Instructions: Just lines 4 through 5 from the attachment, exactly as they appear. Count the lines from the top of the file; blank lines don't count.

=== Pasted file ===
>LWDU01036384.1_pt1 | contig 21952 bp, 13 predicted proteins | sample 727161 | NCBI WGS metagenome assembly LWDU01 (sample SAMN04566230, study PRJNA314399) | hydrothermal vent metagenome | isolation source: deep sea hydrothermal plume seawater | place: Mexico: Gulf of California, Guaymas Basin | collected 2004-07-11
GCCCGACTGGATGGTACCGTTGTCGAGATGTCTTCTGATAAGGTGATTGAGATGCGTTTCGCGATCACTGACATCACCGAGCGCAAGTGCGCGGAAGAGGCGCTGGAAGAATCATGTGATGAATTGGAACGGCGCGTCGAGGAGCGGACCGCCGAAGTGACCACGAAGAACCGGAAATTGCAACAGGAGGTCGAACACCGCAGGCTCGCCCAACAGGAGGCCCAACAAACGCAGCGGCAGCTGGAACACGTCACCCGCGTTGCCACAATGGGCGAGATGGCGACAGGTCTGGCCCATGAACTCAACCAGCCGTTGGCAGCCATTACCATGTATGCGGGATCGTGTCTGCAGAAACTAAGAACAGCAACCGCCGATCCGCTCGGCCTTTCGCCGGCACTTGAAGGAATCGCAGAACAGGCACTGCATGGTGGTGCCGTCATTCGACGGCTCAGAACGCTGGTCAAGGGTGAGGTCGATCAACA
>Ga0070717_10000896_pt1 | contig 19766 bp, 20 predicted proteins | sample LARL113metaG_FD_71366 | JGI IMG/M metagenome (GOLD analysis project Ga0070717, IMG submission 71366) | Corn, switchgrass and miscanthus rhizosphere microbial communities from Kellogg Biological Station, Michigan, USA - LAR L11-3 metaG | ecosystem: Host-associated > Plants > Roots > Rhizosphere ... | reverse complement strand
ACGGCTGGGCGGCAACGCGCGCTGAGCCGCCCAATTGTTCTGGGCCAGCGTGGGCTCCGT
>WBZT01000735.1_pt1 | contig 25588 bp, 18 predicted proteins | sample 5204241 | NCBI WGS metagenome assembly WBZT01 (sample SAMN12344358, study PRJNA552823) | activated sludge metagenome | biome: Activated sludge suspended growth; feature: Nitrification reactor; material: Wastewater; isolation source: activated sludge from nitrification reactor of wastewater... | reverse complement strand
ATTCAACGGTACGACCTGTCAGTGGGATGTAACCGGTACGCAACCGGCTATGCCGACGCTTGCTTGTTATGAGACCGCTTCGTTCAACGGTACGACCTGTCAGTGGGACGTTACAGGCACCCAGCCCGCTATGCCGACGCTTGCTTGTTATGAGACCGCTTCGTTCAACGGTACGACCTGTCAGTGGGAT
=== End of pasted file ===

ACGGCTGGGCGGCAACGCGCGCTGAGCCGCCCAATTGTTCTGGGCCAGCGTGGGCTCCGT
>WBZT01000735.1_pt1 | contig 25588 bp, 18 predicted proteins | sample 5204241 | NCBI WGS metagenome assembly WBZT01 (sample SAMN12344358, study PRJNA552823) | activated sludge metagenome | biome: Activated sludge suspended growth; feature: Nitrification reactor; material: Wastewater; isolation source: activated sludge from nitrification reactor of wastewater... | reverse complement strand